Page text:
August 31st, 2014

Entrusting Imaging to Robotic Hands: The Potential of Remote Echocardiography and Tele-Consultation

CardioExchange’s Harlan M. Krumholz interviews Dr. Jagat Narula about his two collaborative, remote, robot-assisted echocardiographic technology studies and the potential applications worldwide. The study is published in the August issue of JACC-Imaging.

Krumholz: Could you please briefly tell us the highlights of your paper?

Narula: Two studies were published as the iConcepts in the August issue of JACC-Imaging. The iConcepts section publishes pilot reports of the technology that is on the verge of clinical translation. In the first study, the Mount Sinai-based investigators performed a robot-assisted, trans-Atlantic ultrasound examination on a person in Boston. A small, lightweight robotic-arm with built-in ultrasound technology was stationed in Boston from Munich. The robotic ultrasound exam of the patient’s carotid artery was completed in just four minutes. This feasibility and time-efficiency of long-distance, telerobotic ultrasound may help expand the role of imagers to care for patients online, virtually lending a true ‘helping hand’ remotely and providing a patient’s care with team expert guidance. The second study in collaboration with Umeå University in Sweden showed how a cardiologist’s video e-consultation, coupled with a remote, robot-assisted echocardiogram test, could dramatically reduce the waiting time for a diagnosis faced by heart failure patients who live in a rural communities far from the hospital. Remote consultation and the robotic echocardiogram exam were conducted on the same day of a patient’s visit to their local Primary Healthcare Center located more than 100 miles away from the hospital. Study results show the total diagnostic process time was significantly reduced from 114 to 27 days in those patients receiving remote consultation. Also, the patient’s wait time until obtaining a specialist consultation was reduced from 86 to 12 days, with 95 percent of remote consult patients claiming remote consult to be a superior strategy.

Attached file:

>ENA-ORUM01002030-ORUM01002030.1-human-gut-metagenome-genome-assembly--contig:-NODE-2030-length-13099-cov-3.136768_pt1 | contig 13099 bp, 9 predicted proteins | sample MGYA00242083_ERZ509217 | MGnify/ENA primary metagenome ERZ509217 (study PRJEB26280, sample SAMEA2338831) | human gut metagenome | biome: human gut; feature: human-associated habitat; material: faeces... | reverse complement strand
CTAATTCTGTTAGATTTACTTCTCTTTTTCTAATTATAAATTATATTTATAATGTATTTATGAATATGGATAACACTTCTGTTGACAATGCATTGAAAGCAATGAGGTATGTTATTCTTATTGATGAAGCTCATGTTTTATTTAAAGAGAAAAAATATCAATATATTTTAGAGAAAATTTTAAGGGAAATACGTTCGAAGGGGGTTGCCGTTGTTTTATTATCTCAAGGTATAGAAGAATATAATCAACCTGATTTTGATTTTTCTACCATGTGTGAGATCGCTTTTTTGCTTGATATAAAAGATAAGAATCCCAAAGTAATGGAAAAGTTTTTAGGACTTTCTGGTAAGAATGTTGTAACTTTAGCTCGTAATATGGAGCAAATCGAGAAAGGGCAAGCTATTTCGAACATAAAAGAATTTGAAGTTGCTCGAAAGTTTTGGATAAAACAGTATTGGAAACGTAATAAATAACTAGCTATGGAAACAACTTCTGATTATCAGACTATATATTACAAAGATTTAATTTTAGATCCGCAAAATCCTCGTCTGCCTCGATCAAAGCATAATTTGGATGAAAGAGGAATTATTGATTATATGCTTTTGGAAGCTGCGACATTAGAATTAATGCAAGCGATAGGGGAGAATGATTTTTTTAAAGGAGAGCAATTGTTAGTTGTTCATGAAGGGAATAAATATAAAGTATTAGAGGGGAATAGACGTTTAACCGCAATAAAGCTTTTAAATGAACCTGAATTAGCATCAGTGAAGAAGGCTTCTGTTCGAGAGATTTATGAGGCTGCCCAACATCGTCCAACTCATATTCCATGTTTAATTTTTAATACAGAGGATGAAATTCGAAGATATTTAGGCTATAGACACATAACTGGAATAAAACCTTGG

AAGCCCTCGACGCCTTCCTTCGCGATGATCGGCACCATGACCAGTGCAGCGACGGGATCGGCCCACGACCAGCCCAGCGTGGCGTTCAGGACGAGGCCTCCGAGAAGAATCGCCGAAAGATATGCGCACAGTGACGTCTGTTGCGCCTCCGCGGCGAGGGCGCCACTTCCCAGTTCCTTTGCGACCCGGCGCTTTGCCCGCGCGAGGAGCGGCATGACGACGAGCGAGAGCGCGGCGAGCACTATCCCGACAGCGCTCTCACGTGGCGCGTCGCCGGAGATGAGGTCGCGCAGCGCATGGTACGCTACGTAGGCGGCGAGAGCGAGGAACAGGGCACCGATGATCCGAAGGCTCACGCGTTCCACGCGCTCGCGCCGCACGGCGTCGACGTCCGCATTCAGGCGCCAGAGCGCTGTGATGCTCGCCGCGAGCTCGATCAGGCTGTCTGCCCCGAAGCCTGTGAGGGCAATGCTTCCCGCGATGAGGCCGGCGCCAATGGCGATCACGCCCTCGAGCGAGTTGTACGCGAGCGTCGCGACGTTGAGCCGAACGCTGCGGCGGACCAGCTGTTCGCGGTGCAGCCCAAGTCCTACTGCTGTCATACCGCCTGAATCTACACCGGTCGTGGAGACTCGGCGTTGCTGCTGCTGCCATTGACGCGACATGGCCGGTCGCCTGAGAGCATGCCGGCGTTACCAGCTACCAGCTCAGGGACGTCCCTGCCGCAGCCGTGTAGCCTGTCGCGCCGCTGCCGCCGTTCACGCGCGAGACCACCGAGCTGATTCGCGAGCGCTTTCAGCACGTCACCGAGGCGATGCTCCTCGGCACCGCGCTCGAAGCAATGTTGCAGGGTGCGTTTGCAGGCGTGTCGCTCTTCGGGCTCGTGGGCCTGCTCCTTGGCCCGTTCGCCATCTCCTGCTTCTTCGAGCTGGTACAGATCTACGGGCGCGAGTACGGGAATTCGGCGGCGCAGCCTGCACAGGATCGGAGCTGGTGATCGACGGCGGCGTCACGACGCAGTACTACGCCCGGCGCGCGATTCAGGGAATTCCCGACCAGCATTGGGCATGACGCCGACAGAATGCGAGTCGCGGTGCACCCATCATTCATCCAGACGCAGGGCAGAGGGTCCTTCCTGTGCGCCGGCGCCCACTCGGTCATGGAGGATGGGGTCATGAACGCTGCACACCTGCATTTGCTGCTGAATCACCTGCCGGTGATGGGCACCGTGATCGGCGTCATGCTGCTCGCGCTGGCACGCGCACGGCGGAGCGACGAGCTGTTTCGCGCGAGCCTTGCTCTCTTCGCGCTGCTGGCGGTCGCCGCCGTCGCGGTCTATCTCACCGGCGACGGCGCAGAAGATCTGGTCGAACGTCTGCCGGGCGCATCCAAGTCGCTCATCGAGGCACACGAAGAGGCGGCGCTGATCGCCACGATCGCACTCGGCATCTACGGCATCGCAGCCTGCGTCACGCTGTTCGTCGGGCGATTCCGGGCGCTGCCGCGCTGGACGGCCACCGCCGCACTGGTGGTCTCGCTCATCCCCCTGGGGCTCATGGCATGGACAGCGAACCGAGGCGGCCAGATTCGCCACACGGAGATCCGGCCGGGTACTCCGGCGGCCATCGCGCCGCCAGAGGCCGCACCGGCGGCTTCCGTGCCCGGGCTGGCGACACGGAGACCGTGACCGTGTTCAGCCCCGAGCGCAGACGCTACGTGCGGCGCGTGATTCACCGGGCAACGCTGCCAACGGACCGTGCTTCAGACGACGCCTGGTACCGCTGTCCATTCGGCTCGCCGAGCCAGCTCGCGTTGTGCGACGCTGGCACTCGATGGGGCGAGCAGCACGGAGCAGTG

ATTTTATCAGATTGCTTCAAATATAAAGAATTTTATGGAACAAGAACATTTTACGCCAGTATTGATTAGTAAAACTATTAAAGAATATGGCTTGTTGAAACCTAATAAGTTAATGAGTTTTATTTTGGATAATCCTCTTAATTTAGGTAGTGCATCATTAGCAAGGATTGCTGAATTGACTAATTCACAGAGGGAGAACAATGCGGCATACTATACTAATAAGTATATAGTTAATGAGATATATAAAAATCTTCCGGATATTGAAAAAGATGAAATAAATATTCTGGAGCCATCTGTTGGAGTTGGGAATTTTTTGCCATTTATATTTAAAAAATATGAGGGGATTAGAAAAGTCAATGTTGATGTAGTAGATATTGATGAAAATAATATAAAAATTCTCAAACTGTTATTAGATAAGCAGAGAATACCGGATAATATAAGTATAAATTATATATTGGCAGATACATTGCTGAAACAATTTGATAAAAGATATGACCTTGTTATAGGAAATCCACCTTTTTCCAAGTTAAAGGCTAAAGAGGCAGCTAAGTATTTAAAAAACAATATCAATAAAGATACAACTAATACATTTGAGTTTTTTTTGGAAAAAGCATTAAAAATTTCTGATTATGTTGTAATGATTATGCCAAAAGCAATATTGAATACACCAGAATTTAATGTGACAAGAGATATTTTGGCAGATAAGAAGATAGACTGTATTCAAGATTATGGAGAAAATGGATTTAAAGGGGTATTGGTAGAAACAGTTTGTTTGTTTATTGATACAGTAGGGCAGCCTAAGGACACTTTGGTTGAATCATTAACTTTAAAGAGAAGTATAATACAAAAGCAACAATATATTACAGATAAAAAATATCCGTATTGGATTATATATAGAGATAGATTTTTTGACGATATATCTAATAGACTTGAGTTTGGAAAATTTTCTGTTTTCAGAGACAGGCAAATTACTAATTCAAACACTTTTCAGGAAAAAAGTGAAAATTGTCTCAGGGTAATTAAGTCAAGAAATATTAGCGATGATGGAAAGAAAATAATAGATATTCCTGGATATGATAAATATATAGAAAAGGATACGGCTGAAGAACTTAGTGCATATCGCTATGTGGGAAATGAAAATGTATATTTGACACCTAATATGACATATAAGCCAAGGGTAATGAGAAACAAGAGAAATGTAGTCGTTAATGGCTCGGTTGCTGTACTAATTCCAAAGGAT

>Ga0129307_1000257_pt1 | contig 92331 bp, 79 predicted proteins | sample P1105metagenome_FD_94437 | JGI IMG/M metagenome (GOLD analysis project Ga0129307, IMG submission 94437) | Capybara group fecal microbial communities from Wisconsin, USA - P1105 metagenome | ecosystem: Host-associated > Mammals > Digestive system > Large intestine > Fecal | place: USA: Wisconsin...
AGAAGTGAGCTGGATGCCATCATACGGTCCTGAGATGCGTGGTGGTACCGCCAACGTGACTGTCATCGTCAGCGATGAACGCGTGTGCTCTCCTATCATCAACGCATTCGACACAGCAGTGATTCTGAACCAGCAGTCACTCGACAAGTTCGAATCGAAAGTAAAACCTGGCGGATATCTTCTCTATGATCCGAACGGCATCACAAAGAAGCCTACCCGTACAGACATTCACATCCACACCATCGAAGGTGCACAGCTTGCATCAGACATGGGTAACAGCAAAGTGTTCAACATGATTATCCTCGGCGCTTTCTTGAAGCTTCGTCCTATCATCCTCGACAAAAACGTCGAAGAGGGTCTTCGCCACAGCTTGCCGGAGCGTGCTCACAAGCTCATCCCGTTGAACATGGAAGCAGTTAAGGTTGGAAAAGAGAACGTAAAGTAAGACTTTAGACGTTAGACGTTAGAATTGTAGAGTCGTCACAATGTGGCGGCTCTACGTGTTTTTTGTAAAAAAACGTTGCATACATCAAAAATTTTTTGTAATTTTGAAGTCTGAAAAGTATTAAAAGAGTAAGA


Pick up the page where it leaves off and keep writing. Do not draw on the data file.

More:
Krumholz: How much does this machinery cost?

Narula: These are experimental systems under development; no realistic cost is available at this time.

Krumholz: Why not just teach people to scan and then send images?

Narula: Yes… a very logical suggestion. We have recently submitted a research proposal for the training of high school students who desire voluntary service in low- and middle-income countries (LMIC). They could record requisite views and beam them to a central station for interpretation. This would allow triage of patients who need to be transported to the hospital. Such trainees could be designated as Hubots or Human Robots.

Krumholz:  Is this going to be a way that we get such technology to LMICs?

Narula: The two studies give us a glimpse of what to expect in the near future, and may serve as a model for use of e-consults and robotic imaging in far flung areas to improve global access to specialists and the latest diagnostic technology. This technology is more for developed nations and can provide convenient service in distant areas to selective patient groups such as the senior citizens. Furthermore, such on-demand, virtual robotic ultrasound could be used in a wide variety of clinical settings ranging from timely in-hospital or emergency room patient imaging studies, community screenings, or even within more demanding locations such as war zones.

Join the discussion: How could this technology benefit your practice, if it were made readily available? Does the future of medical imaging technology lie in the field of robotics?

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